World Scout Jamboree (mini) reunion

A couple of weeks ago, I met with some of my World Scout Jamboree unit in Birmingham. The reunion included Blue the bear and if you remember Brian the flamingo. Yes, you read that right, we walked around Birmingham with a flamingo and a bear.

We started the day off with coffee before then heading to do a little bit of shopping. We went into the Worlds largest Primark where there was a Disney café, a Harry Potter section, and over 5 floors of clothing and sales. In the make up section, we decorated Brian (the flamingo) with some of the eyeshadow before we headed to get some food to eat. The downfall here was, we all agreed to meet at McDonalds, except we went too 2 different stores – however, En route we did see a Santander building. (I’m still a proud member of the International Anthony Santander Fan Club)!

After lunch we did a bit more shopping and went into all 3 Pandora shops looking for a charm for my friend. In the end, we managed to find the charm in one of the shops. We then wondered around for a little while before, one of my friends brothers (who did attend WSJ) met up with us and so he took a photo of us by the Bullring statue. We all then wondered around for a bit more until it was nearly time to leave – in order for everyone to be able to get the right trains home as in the morning there was a little bit of a train issue.

A couple of us went into Tesco Express before saying goodbye where we brought a meal deal to share between us all. The chicken and bacon sandwich was very nice – thank you! It was then time to say our goodbyes before everyone headed home.

As I then went to meet my parents, we spotted some bears in H&M home, so conveniently, Blue had to have a photo with them. Also, as we headed home we stopped at IKEA for our usual rendezvous before continuing to head home.

BLOGMAS (day 1)

Hi all, to get into the spirit of Christmas (and writing more blog posts more frequently), I have tasked myself with taking part in a challenge I like to call BLOGMAS. It requires me to write a blog post each and every day counting down the days until Christmas. Blue might write a few blog posts as well here and there. For now, lets get into todays blog.

Yesterday evening I attended my County’s Explorer and Network ball. It was thoroughly enjoyable and I got to see my friends from across the County. I got to see Santa and sang many classic Scouting songs. To top off the night, the World Scout Jamboree Participants all sang Country Roads swaying together in a circle.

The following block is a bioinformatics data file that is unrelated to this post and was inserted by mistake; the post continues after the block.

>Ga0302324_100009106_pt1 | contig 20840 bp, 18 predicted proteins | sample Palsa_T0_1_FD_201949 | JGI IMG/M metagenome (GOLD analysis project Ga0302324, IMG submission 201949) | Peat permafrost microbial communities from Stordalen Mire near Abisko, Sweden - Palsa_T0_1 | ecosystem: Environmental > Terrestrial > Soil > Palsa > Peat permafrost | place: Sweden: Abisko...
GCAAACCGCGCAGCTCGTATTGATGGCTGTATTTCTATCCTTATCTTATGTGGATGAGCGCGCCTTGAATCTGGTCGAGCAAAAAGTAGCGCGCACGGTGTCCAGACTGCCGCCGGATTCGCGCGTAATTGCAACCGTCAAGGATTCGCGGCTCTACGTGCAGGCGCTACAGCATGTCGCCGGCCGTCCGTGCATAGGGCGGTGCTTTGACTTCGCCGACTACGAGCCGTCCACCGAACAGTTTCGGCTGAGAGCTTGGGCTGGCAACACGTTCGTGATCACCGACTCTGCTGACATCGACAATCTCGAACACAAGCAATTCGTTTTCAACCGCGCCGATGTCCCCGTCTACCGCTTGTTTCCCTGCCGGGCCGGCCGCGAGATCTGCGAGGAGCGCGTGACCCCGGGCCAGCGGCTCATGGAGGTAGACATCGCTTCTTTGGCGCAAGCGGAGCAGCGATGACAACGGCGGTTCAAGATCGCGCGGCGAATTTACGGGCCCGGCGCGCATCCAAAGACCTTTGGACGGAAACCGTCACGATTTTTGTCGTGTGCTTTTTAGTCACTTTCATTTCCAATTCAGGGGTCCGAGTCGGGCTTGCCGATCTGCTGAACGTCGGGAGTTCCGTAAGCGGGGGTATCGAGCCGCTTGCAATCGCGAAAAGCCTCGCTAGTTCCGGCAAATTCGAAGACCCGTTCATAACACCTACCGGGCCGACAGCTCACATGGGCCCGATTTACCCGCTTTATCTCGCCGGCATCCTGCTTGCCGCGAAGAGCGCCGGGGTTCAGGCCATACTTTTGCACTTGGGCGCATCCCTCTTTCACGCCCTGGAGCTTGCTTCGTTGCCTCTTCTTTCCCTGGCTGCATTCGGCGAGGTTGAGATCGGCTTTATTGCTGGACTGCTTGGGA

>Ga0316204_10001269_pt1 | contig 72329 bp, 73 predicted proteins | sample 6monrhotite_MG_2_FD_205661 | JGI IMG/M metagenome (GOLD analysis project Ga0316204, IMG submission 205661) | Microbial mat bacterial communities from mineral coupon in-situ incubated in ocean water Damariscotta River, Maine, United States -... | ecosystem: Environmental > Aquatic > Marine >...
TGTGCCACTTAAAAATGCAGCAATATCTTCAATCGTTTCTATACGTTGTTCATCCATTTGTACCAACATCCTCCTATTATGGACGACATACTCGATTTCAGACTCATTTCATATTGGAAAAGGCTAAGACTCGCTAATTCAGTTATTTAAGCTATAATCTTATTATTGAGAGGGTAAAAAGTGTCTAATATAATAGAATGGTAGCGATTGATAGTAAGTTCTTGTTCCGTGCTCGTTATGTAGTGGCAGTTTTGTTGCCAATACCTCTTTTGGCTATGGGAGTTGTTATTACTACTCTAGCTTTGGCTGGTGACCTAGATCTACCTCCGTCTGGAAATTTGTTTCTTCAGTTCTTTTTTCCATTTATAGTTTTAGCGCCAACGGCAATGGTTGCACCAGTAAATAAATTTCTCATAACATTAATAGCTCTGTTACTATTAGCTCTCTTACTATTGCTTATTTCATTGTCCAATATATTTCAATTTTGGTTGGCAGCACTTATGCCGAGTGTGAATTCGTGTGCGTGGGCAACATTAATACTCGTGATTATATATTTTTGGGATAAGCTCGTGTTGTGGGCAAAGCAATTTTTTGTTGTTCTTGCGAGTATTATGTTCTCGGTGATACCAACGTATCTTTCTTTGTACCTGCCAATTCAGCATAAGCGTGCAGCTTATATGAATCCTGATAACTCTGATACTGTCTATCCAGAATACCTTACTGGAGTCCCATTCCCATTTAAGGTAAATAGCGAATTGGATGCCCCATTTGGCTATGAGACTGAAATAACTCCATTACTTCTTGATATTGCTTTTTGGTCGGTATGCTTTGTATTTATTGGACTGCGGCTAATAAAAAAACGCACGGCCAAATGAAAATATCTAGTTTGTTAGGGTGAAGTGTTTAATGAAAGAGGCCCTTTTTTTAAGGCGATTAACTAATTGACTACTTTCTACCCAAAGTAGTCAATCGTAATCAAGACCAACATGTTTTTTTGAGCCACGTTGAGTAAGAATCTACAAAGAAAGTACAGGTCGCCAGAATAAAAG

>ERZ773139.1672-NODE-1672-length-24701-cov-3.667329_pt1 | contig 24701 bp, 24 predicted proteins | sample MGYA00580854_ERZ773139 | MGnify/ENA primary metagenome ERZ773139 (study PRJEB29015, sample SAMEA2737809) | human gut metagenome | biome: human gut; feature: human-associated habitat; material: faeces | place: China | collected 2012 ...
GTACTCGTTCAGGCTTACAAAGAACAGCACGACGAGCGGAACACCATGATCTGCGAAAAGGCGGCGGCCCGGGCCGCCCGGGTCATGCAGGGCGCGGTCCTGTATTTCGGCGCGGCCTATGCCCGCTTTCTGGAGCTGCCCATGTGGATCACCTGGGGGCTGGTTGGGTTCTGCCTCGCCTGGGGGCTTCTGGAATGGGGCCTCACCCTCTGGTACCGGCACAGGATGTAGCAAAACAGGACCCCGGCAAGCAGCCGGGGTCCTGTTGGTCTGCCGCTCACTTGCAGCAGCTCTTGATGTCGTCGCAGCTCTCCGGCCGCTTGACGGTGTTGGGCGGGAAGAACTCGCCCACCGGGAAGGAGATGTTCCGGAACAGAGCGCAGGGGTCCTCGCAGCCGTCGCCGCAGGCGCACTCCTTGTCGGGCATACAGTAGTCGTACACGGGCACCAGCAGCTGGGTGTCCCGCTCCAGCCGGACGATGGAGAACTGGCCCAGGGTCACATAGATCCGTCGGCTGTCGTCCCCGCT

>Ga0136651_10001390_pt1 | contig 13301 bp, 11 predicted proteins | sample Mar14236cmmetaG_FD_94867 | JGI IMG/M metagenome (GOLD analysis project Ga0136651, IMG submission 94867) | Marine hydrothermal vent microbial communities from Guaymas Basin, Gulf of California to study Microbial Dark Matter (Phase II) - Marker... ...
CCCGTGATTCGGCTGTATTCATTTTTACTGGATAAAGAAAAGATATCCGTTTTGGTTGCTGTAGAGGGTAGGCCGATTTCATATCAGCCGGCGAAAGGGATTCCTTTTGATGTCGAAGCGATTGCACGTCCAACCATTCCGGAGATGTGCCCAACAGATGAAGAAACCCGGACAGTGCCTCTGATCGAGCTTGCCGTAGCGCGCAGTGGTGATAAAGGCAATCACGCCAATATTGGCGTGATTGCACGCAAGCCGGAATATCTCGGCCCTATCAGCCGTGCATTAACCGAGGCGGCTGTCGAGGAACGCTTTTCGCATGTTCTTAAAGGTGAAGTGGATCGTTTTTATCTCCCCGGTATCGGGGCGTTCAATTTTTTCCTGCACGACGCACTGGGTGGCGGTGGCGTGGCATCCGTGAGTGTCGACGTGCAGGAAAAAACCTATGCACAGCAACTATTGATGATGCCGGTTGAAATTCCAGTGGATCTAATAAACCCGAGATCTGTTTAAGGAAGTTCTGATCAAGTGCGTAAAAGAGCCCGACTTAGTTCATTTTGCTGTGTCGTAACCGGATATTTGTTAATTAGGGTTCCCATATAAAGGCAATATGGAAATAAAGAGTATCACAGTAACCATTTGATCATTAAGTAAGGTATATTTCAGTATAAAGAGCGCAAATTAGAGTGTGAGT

The badge we recieved

There was a Pick ‘n Mix, Buffet and drinks all to our delight. We even got a badge from the event (I can’t say enough how there is a badge for everything in Scouting!). It was a lovely evening and I cannot wait to see all of my Scouting friends again soon.

84’s Busy Weekend

Howdy readers, it’s me again. I’ve taken over the blog again! Which means that yes, I am now living with 84 permanently. I’m super excited as I know that we are going to get to go to the European Jamboree next year.

84 and I have had a fairly busy few days with Scouting activities – starting with the Remembrance parade on Sunday morning. 84 made paracord poppies and if I do say so myself they are marvellous. Not wishing to moan but she didn’t make any purple ones to remember all of the animals who gave the ultimate sacrifice. I think I’m going to have to raid the paracord stash and make one myself ready for next year.

The afternoon of Sunday was spent on the Young Leader’s module K first aid course. I stayed out of the way as I didn’t fancy being bandaged again.

On Monday evening 84 had an EJ2020 meet up, where they perfected their culinary skills and made meatballs and pasta. I feel a song coming on … On top of spaghetti all covered in there sat my poor meatball, until somebody sneezed. It rolled off the table and onto the floor and then my poor meatball it rolled out the door. (Note: no meatballs were harmed in the making of this blog post)

Last night 84 and I climbed a mountain at her Explorer meeting. It was a clear night so I got to see plenty of stars. I stayed warm in 84’s bag but did enjoy the sneaky burger she got on the way home. It made a nice change to chicken and rice!

Final WSJ camp

My last World Scout Jamboree meet up camp stared with boarding the minibus and drinking custard – a tradition we have upheld since our very first camp as a unit. Soon, we realised we had no speaker to play music with so started playing I-Spy.

This did not last very long.

Soon, we got the radio on and began listening to BBC Radio 2 – at first the music was substantial until it soon became clear it was mostly 60s music (which none of us knew). We then proceeded to sit in silence for the rest of our journey.

That evening, it was patrol 1s cooking duty where we cooked hot dogs with onion – the onions were so strong that we were all in tears cooking. After supper, we watched a movie called Hot Fuzz before heading to bed.

The next morning we all awoke at 8 o’clock due to the sound of unfashionable music – to say the least. Personally I’m still loving golden hour from our journey up. We then waited for the rugby to be put on except that ITV hub seems to be down – due to the amount if traffic.

Blue watching the Rugby